I highly recommend checking out the list of worldbuilding questions by the SFWA. It’s far more comprehensive than what I can include here, and written by some of the finest creators of fantasy worlds around.

Head Here For More Worldbuilding Resources or here for a mega list of prompts

Read World Building Books

Something that’s helped me out more than anything else is reading world building books.

Now there’s a real variety of books that you can devour to help you research and learn methods and approaches to creating fantasy worlds.

Here’s a quick list of some of the best books I’ve read that specifically focus on worldbuilding:

You can also check out books about history, philosophy, psychology and sociology. I also recommend reading novels or stories set in a similar type of world to your own. This can help provoke new ideas.

Click Here For The Best Books On Worldbuilding 

Tips On How To Start Worldbuilding Using A Map

Worldbuilding with a map is a great way to visualize and organize the different elements of your fantasy world. Here are some tips for beginning the fantasy worldbuilding process with a map:

  • Start with the basics – Begin by sketching out the basic shape and layout of your world, including the locations of oceans, mountains, and other geographical features.
  • Add in natural features – Include natural features such as forests, rivers, and other landmarks that might be important to the story or the characters.
  • Add in political boundaries – Once you have the basic layout, start adding in the boundaries of different countries, kingdoms, and other political entities.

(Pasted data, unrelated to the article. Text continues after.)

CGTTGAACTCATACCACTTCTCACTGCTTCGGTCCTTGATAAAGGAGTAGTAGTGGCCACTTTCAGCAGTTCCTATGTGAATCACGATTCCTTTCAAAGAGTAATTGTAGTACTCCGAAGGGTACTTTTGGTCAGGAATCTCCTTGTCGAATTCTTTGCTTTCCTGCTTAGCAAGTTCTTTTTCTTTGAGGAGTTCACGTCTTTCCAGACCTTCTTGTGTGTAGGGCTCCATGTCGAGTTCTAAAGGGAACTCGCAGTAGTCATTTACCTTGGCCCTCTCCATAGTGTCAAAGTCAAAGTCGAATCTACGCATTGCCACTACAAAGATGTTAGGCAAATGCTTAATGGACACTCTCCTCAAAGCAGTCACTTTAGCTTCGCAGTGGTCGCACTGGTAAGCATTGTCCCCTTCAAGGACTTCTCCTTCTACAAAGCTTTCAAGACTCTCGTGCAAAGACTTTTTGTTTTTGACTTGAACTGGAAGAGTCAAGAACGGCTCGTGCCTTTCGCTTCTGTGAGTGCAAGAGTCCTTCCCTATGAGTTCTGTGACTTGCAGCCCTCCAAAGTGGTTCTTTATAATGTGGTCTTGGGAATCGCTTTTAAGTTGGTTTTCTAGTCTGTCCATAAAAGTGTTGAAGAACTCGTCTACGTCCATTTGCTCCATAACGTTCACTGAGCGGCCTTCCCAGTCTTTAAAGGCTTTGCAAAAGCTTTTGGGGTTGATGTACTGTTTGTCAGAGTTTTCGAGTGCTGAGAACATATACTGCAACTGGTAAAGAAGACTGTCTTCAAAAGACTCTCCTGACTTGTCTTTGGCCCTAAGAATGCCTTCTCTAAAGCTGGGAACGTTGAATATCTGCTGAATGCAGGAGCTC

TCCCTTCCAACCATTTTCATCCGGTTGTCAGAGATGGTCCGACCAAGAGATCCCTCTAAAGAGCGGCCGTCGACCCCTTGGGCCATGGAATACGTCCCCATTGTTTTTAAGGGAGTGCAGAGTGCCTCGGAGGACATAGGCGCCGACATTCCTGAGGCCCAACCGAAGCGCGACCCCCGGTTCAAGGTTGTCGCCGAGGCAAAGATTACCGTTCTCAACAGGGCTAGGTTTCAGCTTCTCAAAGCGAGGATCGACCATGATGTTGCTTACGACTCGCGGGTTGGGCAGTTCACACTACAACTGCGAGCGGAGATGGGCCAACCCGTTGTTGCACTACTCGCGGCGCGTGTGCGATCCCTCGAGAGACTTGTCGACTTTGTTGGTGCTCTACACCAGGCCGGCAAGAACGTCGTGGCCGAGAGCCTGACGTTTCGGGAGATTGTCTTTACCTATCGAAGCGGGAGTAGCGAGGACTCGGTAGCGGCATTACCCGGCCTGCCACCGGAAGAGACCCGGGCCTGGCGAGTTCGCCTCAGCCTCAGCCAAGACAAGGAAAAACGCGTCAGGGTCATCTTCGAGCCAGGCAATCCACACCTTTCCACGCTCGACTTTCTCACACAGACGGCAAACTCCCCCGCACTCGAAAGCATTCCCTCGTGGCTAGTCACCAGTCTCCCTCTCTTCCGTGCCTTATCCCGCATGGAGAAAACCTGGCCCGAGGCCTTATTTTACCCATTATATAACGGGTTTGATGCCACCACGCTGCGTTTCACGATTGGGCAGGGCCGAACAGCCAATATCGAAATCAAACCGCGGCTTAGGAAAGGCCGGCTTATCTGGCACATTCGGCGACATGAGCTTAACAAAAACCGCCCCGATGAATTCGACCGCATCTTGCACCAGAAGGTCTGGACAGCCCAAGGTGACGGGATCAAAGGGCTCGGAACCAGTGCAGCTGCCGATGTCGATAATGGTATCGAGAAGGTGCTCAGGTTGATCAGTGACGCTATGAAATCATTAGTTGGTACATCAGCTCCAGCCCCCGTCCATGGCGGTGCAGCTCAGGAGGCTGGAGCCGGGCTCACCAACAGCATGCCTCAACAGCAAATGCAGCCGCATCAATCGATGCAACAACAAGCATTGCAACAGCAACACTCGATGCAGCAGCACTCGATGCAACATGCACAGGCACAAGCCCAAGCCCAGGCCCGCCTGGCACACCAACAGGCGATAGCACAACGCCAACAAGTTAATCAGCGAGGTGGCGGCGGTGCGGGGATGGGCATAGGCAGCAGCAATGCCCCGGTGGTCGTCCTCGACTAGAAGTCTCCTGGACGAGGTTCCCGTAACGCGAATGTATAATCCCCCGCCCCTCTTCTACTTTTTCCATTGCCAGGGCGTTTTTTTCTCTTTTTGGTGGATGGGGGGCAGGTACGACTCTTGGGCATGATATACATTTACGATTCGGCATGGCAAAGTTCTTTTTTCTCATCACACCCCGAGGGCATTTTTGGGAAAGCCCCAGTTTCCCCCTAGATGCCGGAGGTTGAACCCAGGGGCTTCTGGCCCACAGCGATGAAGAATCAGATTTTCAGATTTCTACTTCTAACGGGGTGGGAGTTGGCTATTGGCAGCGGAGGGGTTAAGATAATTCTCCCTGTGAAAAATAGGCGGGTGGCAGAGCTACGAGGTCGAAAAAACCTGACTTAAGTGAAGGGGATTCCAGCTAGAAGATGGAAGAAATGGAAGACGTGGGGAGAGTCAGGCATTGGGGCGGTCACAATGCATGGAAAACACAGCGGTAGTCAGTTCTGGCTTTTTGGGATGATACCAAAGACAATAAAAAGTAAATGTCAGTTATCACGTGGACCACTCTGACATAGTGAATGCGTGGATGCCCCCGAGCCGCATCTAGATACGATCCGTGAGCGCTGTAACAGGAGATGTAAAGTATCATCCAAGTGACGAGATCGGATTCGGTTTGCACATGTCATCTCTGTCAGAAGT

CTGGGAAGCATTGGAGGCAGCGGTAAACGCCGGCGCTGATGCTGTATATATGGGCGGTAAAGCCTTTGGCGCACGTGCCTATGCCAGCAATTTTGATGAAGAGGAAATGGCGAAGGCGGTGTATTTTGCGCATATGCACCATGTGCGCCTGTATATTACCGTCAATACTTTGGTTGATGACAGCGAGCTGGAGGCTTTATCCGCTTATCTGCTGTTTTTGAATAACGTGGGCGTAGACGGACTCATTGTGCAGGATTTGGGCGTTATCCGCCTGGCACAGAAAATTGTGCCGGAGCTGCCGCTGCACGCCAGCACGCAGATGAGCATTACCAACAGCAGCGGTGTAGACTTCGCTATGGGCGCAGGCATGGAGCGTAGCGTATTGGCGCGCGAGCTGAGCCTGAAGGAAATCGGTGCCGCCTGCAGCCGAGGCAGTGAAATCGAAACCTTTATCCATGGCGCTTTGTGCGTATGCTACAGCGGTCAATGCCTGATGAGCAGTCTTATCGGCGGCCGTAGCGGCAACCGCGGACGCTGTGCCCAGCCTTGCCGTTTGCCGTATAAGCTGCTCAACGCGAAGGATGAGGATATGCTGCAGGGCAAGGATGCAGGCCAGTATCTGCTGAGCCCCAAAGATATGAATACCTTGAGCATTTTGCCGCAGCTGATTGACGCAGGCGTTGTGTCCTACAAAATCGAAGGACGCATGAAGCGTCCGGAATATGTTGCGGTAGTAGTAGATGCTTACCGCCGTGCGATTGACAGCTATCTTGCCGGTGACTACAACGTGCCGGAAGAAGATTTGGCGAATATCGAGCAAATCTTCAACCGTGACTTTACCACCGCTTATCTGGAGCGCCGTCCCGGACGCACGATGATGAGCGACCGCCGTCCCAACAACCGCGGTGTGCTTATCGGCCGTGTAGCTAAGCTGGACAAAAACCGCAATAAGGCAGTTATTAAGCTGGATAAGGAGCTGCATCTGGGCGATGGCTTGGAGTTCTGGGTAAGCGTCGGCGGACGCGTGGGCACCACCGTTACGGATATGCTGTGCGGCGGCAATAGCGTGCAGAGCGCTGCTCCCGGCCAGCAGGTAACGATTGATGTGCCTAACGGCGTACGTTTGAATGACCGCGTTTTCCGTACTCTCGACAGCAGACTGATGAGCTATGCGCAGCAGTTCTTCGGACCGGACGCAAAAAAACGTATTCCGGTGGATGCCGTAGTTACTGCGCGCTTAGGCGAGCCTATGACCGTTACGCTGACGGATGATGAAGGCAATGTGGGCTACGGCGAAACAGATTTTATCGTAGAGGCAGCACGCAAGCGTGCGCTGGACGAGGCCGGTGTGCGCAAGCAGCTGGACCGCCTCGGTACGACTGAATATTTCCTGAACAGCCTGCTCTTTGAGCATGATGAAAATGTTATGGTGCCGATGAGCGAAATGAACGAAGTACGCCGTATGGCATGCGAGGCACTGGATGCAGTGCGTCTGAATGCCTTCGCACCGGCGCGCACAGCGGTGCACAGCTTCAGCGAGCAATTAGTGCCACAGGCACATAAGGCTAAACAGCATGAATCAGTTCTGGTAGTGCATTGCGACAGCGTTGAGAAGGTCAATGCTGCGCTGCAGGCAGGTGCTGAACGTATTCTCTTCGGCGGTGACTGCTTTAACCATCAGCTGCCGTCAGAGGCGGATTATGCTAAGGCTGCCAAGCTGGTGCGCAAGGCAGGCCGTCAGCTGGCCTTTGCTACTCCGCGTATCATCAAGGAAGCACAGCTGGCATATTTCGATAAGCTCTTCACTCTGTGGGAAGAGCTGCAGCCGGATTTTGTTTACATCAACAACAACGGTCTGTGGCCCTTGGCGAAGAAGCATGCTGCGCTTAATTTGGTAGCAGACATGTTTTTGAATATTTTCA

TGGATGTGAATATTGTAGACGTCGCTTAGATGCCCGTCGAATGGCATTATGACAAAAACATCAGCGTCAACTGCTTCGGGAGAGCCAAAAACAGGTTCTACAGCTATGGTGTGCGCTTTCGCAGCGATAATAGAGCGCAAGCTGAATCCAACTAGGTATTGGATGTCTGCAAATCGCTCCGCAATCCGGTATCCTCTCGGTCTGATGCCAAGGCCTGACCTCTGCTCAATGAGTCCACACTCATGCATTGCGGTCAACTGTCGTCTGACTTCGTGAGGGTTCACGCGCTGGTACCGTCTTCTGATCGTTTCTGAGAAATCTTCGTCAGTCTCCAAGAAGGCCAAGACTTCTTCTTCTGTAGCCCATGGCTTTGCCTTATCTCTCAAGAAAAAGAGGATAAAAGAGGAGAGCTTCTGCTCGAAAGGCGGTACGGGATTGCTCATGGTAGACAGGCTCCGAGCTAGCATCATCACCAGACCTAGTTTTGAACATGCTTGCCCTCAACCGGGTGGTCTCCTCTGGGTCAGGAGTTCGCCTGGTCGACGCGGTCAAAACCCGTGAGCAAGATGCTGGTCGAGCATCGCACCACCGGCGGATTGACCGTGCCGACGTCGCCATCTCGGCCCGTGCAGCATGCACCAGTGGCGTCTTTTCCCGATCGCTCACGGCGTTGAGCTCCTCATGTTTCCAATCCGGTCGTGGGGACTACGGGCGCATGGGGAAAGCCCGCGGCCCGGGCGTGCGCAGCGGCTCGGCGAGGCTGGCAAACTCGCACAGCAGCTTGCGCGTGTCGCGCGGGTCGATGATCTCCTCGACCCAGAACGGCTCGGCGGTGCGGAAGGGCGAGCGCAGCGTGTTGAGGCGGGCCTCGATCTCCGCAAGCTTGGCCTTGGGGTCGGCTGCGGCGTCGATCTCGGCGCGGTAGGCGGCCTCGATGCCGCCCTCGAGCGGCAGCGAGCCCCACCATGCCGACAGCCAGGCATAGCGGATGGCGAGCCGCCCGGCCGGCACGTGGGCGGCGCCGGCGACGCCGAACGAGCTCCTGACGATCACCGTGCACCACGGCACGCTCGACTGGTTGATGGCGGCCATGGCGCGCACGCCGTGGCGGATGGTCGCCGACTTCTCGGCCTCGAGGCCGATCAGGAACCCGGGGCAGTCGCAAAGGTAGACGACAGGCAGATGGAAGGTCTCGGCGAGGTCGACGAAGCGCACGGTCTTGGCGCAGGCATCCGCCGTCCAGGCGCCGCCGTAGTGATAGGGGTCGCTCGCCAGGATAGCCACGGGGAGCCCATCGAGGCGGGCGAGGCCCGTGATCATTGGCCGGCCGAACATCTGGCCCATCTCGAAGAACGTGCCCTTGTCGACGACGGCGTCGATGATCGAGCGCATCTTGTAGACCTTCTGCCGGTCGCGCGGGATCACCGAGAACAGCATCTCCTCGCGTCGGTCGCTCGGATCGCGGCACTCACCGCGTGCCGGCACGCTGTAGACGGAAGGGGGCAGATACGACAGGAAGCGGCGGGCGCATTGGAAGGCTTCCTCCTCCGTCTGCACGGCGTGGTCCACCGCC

• Add in cities and towns – Place the major cities and towns in your world, and think about how they might be connected by roads or other transportation methods.
  • Add in details – As you work on your map, add in more details such as mountain ranges, islands, and other geographical features.
  • Consider the climate – Think about how the climate and weather patterns might affect the different regions of your world.
  • Think about the history and culture – As you create your map, think about the history and culture of the different regions and how they might have been influenced by their geography.
  • Revise and edit – As you work on your map, don’t be afraid to make changes and revisions as needed.
  • Use different colors and symbols – Use different colors and symbols to indicate different types of terrain or other features.
  • Have fun and be creative – Worldbuilding is a fun and creative process, so don’t be afraid to let your imagination run wild as you create your map.

A map is a great tool for fantasy worldbuilding and it allows you to see the big picture, but it’s important to remember that it’s not the only tool. Once you have a solid map, you can start fleshing out the details, creating characters, cultures, and stories that will fill the world you’ve created.

Get More Advice On How To Start Worldbuilding

Below, you can find more guides and resources to help you learn how to start worldbuilding:

Scroll to Top
Skip to content
%d bloggers like this: